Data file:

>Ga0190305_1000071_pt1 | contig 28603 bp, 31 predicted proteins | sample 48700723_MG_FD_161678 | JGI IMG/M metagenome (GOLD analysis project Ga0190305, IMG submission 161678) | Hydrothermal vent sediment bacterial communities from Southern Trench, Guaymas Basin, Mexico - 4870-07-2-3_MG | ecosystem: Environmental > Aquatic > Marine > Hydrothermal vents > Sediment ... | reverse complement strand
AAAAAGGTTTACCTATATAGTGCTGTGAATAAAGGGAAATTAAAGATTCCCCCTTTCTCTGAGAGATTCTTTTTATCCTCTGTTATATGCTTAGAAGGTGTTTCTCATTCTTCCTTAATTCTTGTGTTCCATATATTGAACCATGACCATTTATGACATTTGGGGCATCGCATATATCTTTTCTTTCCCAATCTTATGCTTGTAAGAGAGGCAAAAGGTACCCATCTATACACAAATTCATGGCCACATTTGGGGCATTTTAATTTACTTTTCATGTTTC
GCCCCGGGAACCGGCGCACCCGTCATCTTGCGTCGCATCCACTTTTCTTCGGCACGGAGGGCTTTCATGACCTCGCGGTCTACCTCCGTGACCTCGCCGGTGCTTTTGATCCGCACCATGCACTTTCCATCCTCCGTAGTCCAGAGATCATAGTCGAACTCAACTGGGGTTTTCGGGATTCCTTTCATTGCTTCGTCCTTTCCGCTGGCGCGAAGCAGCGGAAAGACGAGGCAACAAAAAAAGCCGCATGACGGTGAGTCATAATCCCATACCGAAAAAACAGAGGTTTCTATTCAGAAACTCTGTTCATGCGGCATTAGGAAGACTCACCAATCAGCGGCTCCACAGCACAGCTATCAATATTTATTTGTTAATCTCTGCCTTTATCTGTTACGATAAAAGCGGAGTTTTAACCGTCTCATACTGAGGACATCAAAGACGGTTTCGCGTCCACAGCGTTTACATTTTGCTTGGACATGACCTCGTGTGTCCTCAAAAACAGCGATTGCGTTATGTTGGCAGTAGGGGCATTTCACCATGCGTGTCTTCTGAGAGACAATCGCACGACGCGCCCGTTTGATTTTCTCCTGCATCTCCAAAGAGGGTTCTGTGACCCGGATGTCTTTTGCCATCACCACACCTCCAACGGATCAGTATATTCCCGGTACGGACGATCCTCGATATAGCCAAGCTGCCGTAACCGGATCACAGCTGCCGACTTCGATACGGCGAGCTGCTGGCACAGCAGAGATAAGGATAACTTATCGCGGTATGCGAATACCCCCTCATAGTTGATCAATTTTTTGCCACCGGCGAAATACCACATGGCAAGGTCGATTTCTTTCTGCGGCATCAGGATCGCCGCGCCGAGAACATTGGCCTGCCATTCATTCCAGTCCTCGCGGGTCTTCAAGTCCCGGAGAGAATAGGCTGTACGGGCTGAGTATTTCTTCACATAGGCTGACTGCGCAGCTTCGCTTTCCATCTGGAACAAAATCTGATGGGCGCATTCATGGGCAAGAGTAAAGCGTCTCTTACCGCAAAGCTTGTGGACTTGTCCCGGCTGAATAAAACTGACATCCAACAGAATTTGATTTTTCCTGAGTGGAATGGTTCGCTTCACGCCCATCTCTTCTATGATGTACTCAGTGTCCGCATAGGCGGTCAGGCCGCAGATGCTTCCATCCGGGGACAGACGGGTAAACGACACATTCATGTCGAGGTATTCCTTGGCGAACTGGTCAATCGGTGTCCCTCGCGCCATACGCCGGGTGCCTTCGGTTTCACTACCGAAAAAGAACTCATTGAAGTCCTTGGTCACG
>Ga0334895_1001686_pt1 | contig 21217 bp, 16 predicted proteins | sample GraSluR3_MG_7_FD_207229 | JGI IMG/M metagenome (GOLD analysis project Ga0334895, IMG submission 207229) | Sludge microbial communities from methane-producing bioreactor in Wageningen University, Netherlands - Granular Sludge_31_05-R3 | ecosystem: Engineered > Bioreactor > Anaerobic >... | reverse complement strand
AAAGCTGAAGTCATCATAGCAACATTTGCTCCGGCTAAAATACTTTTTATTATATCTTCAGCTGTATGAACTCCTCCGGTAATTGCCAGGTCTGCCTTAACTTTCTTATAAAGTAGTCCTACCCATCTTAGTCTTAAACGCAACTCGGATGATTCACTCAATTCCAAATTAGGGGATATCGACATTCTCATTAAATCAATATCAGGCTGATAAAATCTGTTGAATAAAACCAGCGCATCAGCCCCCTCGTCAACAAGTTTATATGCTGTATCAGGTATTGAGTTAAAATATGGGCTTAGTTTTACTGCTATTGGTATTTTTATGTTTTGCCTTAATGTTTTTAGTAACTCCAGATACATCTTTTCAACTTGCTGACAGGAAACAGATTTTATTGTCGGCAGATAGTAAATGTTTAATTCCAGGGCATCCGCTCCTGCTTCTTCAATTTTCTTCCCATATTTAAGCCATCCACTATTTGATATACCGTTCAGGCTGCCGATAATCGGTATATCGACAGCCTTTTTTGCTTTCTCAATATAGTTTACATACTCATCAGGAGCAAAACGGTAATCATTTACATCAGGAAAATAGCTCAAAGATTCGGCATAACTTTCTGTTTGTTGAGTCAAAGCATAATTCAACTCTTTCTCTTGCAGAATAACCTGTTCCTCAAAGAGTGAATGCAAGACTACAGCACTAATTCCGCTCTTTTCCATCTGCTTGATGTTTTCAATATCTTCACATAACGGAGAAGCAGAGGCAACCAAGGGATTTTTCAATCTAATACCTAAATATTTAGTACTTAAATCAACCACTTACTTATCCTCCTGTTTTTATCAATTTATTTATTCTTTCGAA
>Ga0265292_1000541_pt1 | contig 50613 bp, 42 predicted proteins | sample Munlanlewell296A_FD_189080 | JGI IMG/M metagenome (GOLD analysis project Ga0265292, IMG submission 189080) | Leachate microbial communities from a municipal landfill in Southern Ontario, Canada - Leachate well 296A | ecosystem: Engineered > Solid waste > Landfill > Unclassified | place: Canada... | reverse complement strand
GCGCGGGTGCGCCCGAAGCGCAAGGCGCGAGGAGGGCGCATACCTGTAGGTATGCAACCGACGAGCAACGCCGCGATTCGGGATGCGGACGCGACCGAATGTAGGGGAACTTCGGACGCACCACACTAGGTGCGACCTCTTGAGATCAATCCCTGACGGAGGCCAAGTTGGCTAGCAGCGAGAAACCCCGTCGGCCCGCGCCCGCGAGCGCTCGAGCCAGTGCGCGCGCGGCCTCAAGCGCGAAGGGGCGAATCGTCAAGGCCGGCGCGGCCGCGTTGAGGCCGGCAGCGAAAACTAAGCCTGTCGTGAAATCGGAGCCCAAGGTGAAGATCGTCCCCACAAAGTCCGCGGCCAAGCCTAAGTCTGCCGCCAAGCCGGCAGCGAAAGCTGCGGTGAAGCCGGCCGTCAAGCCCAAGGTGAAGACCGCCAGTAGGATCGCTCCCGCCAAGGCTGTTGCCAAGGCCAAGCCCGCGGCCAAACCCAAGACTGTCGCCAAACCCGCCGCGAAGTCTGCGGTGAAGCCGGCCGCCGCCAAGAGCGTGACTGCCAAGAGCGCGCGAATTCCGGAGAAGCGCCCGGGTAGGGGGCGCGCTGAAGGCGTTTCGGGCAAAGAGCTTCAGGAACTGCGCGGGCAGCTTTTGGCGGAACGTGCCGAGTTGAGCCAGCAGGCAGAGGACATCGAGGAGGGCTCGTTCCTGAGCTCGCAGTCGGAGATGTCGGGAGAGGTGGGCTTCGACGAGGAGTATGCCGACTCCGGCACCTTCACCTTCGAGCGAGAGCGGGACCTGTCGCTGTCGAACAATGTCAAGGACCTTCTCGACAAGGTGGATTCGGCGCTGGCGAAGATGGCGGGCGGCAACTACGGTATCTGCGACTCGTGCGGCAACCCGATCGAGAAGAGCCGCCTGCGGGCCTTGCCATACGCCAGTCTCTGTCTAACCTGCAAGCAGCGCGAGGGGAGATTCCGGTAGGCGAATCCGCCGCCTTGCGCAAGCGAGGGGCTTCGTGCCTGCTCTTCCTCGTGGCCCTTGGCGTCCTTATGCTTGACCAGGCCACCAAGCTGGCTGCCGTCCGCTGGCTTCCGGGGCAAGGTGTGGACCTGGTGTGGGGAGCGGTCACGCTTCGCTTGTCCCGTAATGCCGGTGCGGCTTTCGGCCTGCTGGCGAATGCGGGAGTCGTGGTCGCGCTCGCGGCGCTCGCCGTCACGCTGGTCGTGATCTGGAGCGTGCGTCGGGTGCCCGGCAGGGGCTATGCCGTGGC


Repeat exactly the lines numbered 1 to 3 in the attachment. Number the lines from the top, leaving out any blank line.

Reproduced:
>Ga0190305_1000071_pt1 | contig 28603 bp, 31 predicted proteins | sample 48700723_MG_FD_161678 | JGI IMG/M metagenome (GOLD analysis project Ga0190305, IMG submission 161678) | Hydrothermal vent sediment bacterial communities from Southern Trench, Guaymas Basin, Mexico - 4870-07-2-3_MG | ecosystem: Environmental > Aquatic > Marine > Hydrothermal vents > Sediment ... | reverse complement strand
AAAAAGGTTTACCTATATAGTGCTGTGAATAAAGGGAAATTAAAGATTCCCCCTTTCTCTGAGAGATTCTTTTTATCCTCTGTTATATGCTTAGAAGGTGTTTCTCATTCTTCCTTAATTCTTGTGTTCCATATATTGAACCATGACCATTTATGACATTTGGGGCATCGCATATATCTTTTCTTTCCCAATCTTATGCTTGTAAGAGAGGCAAAAGGTACCCATCTATACACAAATTCATGGCCACATTTGGGGCATTTTAATTTACTTTTCATGTTTC
GCCCCGGGAACCGGCGCACCCGTCATCTTGCGTCGCATCCACTTTTCTTCGGCACGGAGGGCTTTCATGACCTCGCGGTCTACCTCCGTGACCTCGCCGGTGCTTTTGATCCGCACCATGCACTTTCCATCCTCCGTAGTCCAGAGATCATAGTCGAACTCAACTGGGGTTTTCGGGATTCCTTTCATTGCTTCGTCCTTTCCGCTGGCGCGAAGCAGCGGAAAGACGAGGCAACAAAAAAAGCCGCATGACGGTGAGTCATAATCCCATACCGAAAAAACAGAGGTTTCTATTCAGAAACTCTGTTCATGCGGCATTAGGAAGACTCACCAATCAGCGGCTCCACAGCACAGCTATCAATATTTATTTGTTAATCTCTGCCTTTATCTGTTACGATAAAAGCGGAGTTTTAACCGTCTCATACTGAGGACATCAAAGACGGTTTCGCGTCCACAGCGTTTACATTTTGCTTGGACATGACCTCGTGTGTCCTCAAAAACAGCGATTGCGTTATGTTGGCAGTAGGGGCATTTCACCATGCGTGTCTTCTGAGAGACAATCGCACGACGCGCCCGTTTGATTTTCTCCTGCATCTCCAAAGAGGGTTCTGTGACCCGGATGTCTTTTGCCATCACCACACCTCCAACGGATCAGTATATTCCCGGTACGGACGATCCTCGATATAGCCAAGCTGCCGTAACCGGATCACAGCTGCCGACTTCGATACGGCGAGCTGCTGGCACAGCAGAGATAAGGATAACTTATCGCGGTATGCGAATACCCCCTCATAGTTGATCAATTTTTTGCCACCGGCGAAATACCACATGGCAAGGTCGATTTCTTTCTGCGGCATCAGGATCGCCGCGCCGAGAACATTGGCCTGCCATTCATTCCAGTCCTCGCGGGTCTTCAAGTCCCGGAGAGAATAGGCTGTACGGGCTGAGTATTTCTTCACATAGGCTGACTGCGCAGCTTCGCTTTCCATCTGGAACAAAATCTGATGGGCGCATTCATGGGCAAGAGTAAAGCGTCTCTTACCGCAAAGCTTGTGGACTTGTCCCGGCTGAATAAAACTGACATCCAACAGAATTTGATTTTTCCTGAGTGGAATGGTTCGCTTCACGCCCATCTCTTCTATGATGTACTCAGTGTCCGCATAGGCGGTCAGGCCGCAGATGCTTCCATCCGGGGACAGACGGGTAAACGACACATTCATGTCGAGGTATTCCTTGGCGAACTGGTCAATCGGTGTCCCTCGCGCCATACGCCGGGTGCCTTCGGTTTCACTACCGAAAAAGAACTCATTGAAGTCCTTGGTCACG